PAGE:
For weeks he has been the hottest ticket in town. Much has been made in the media of the difficulty of procuring tickets to see Tai Shan, the baby giant panda cub and "Peaceful Mountain" of Washington D.C.'s National Zoo.
When 13,000 free tickets were released on the Zoo's Web site, the deluge was such that neither the National Zoo's nor the Smithsonian's Web sites could be accessed.
All 13,000 tickets had gone within two hours, and some were quickly offered for sale on eBay, receiving offers as high as $500 a piece. Also, standing only groups of journalists were let in Tuesday morning from more than 50 news organizations -- ranging from the CNN to the Washington Post -- for the media debut of the little bear.
But although Tai Shan (which means "Peaceful Mountain" in Chinese) does not make his official public debut until Dec. 8, he is already a familiar sight to many round the world, a star of his own Web-cam. In the five months since his birth on July 9, Tai Shan has been visited on pandacam by more than 7 million viewers around the world.
Pandas are endangered in the wild and there are estimated to be only 1,600 at large, all in China.
Officially viewable through both the National Zoo Web site and Animal Planet's Web site, the Tai Shan pandacam is also linked to by blogs from Washington to Baghdad, only increasing his popularity.
Not only are locals without the golden tickets relying on pandacam to get their panda fix, but he is increasingly becoming the subject of international attention.
Cathy, from Balad in Iraq, wrote on the Zoo Web site: "To say that Mei Xiang and her cub have brightened our days tremendously would be such an understatement. Every morning, we eagerly wait for your Web page to come up so we can check on Mei and her cub (Tai Shan). People stop by the office all day asking for a ... report. ... I will never be able to put it into words how much Mei has changed our lives here and what she has come to mean to us. We are all so crazy in love with Mei, her cub, and Tian."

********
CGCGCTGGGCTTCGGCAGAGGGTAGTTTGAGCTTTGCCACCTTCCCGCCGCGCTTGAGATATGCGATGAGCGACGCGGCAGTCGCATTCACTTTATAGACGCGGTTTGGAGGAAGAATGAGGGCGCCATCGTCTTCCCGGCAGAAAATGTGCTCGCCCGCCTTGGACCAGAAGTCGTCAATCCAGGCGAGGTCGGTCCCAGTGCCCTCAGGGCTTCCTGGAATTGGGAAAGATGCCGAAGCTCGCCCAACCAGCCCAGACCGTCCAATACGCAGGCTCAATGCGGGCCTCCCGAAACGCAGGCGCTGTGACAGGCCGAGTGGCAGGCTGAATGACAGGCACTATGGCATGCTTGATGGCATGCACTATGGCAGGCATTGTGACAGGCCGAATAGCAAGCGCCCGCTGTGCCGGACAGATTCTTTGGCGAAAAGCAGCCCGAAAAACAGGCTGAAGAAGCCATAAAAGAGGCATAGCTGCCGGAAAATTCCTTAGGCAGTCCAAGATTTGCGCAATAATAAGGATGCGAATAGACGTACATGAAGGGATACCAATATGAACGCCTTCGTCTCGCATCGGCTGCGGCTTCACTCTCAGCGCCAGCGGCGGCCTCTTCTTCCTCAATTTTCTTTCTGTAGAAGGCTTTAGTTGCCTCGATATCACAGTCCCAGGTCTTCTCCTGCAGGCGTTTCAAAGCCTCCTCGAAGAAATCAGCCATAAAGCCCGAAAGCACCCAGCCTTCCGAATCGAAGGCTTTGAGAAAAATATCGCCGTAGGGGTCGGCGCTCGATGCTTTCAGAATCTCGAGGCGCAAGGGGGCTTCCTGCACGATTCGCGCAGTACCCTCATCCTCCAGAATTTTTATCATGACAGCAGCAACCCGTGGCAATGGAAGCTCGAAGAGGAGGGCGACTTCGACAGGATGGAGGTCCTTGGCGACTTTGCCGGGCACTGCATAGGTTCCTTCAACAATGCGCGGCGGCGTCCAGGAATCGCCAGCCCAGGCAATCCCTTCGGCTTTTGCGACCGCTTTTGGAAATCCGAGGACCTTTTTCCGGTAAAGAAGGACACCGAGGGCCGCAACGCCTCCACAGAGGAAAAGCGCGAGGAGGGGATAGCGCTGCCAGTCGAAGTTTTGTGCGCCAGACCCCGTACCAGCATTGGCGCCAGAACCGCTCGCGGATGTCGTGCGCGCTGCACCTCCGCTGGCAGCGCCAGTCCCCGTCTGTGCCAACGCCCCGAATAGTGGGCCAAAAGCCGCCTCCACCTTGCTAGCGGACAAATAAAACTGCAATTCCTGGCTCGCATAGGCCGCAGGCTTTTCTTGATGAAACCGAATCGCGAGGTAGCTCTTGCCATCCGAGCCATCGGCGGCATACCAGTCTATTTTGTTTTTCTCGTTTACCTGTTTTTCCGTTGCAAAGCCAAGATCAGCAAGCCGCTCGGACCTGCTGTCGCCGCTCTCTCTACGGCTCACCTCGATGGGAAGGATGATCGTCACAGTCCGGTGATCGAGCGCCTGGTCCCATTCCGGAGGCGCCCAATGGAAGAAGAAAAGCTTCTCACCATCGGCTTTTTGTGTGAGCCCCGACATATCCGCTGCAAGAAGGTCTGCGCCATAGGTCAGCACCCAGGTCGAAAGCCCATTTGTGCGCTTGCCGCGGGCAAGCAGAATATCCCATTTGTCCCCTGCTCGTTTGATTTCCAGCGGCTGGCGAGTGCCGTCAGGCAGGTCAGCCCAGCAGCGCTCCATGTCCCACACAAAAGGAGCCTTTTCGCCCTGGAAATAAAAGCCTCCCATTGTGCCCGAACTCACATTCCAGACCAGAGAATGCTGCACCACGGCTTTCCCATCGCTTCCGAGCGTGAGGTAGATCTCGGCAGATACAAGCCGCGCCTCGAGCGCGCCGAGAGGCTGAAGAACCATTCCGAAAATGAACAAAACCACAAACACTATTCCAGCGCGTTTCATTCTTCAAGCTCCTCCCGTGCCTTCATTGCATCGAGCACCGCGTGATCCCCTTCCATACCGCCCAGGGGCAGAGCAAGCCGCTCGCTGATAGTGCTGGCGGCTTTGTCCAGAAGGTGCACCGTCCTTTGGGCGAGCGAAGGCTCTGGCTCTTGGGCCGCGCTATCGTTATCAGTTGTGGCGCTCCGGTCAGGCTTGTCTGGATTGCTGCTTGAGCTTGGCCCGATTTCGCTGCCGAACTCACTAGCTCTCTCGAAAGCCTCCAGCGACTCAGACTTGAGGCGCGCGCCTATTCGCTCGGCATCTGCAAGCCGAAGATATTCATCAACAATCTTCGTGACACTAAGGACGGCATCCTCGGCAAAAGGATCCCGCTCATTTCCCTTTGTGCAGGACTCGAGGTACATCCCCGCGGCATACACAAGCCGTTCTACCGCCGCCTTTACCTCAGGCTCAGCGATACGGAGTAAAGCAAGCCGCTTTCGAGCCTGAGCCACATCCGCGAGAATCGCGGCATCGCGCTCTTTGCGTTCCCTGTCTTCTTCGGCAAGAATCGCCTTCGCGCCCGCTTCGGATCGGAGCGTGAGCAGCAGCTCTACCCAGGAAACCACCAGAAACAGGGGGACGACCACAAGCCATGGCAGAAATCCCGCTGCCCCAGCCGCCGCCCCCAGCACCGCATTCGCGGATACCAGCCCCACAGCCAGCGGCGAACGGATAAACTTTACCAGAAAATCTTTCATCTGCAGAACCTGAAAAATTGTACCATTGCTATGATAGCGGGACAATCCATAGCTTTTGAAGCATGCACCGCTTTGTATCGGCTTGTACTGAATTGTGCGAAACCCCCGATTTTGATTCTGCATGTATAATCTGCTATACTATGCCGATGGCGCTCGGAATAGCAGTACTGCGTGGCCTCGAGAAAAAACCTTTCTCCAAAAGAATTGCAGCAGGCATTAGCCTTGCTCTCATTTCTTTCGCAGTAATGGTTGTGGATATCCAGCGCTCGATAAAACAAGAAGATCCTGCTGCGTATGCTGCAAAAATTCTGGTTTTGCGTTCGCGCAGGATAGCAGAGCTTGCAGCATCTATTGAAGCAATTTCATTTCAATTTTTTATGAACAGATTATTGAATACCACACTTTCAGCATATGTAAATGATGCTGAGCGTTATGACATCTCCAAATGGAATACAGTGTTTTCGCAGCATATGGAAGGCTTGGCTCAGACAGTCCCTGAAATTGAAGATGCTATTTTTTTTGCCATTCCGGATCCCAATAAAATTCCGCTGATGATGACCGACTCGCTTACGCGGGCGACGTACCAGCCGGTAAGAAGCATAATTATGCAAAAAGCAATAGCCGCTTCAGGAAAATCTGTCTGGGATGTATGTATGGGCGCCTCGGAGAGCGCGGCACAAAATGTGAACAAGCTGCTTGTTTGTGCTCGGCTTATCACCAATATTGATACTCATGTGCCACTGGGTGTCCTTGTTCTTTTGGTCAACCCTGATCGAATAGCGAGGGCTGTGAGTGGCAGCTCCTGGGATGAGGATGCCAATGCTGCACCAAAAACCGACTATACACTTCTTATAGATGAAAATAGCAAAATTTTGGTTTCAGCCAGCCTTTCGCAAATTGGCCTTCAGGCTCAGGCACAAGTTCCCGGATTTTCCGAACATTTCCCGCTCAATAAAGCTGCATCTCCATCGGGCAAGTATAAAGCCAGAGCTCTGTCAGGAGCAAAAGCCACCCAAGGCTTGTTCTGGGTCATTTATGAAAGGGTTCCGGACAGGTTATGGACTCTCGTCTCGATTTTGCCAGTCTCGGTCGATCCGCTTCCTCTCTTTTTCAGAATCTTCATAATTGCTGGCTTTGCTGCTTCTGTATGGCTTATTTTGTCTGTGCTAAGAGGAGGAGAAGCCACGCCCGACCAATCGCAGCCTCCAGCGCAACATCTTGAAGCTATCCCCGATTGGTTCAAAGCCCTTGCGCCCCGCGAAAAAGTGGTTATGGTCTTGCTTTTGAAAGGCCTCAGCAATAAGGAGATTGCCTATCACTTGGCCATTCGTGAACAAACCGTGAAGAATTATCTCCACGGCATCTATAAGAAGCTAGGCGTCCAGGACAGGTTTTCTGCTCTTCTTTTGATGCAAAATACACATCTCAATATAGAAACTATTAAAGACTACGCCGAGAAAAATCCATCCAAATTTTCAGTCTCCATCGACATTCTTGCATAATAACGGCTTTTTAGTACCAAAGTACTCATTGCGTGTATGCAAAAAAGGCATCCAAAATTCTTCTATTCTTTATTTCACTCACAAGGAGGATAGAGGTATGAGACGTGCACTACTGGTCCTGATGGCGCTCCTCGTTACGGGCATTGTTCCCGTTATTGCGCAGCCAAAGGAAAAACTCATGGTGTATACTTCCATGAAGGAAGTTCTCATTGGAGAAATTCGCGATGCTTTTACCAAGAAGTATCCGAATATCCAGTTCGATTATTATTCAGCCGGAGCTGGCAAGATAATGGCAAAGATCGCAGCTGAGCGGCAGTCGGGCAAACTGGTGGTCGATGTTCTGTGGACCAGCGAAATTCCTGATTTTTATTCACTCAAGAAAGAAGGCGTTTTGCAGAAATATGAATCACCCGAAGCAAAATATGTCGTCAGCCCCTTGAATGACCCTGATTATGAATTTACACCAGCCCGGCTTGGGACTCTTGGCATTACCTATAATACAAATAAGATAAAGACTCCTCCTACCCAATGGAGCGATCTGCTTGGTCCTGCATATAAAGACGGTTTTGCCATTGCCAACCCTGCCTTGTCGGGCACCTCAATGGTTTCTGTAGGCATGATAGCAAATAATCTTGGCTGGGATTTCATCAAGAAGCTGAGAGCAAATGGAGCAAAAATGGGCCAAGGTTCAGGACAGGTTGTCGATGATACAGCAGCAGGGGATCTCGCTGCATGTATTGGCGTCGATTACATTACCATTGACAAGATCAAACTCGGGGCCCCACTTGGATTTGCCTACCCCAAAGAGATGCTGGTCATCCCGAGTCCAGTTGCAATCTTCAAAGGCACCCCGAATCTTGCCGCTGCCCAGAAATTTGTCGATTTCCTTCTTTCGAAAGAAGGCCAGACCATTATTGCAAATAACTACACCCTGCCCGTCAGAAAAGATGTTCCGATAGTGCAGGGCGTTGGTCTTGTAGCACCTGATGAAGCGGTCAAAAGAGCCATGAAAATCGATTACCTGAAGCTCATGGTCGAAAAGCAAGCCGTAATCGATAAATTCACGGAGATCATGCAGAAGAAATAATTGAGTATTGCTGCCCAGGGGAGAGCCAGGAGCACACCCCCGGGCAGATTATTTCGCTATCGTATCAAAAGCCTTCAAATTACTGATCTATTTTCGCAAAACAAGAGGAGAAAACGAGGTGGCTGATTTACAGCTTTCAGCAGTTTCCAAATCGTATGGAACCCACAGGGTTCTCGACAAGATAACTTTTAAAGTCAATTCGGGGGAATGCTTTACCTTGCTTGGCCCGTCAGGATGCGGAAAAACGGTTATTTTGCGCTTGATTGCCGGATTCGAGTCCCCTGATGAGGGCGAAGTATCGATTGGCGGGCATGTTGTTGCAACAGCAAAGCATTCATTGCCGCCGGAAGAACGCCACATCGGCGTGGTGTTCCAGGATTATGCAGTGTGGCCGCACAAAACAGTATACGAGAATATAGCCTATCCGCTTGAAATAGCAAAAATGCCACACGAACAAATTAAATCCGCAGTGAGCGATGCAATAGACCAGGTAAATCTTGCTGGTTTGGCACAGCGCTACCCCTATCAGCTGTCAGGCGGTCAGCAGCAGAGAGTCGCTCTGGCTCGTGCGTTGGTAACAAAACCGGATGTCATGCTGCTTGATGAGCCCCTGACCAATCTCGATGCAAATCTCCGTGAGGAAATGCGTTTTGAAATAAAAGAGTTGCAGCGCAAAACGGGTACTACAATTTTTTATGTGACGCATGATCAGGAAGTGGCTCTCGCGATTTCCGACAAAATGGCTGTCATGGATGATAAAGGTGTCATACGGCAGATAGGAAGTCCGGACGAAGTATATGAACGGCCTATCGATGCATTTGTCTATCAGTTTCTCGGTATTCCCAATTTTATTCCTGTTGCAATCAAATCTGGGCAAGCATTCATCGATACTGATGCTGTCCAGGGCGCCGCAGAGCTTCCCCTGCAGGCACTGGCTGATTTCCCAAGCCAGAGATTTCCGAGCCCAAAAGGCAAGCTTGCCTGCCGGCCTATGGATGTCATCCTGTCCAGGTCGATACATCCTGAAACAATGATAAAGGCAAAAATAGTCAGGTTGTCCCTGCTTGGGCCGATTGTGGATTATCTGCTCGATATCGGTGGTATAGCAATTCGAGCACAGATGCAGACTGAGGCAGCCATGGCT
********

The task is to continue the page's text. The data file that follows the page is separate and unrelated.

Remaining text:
Alex, from Cheltenham, England commented on a panda blog, "that bear is so cute it looks CGI (like it is computer graphic imaging)."
One of the most popular of the panda's perambulations is his famous "panda belly flops."
Gareth, from Brighton, England wrote on the same entry: "Pandacam is strangely addictive... I actually saw that happen (falling off a rock). I laughed so hard. It was just the expression on his face: 'Oh no, I'm stuck on the top of this really tall rock, what should I do? Ah ha! I'll fall over, god I'm a genius!'"
The Washington-based political/gossip Wonkette blog has its own Tai Shan section, searchable under the name "Butterstick." When Tai Shan was born he was the size of a stick of butter, and the epithet has stuck online.
Wonkette writes: "WARNING: The 'Stick Pic is a highly addictive substance. Symptoms include frequent reloading, IMing with friends about the degree to which the 'Stick twitches in his sleep, and debating whether he is, in fact, smiling."
Pandacamming is a dual-coast operation, with California's San Diego Zoo home to a second baby panda, called Su Lin.
Su Lin's online presence has led to competition amongst panda bloggers, with Wonkette throwing down the gauntlet.
"So the San Diego Zoo has named their baby panda Su Lin: 'a little bit of something very cute.' Overcompensate much, San Diego? You want a baby panda throw down? Bring it, but you can't touch the Stick. We don't have put 'cute' in his name, because it's all over his face."
Thanks to the scarcity of Tai Shan tickets, and despite the official announcement of a West Coast vs. East Coast baby panda showdown, global panda-monium looks set to increase, with pandacam at the heart of the furor.
PandaCam can be found at: nationalzoo.si.edu/Animals/GiantPandas/
Copyright 2005 by United Press International
Explore further: World population likely to peak by 2070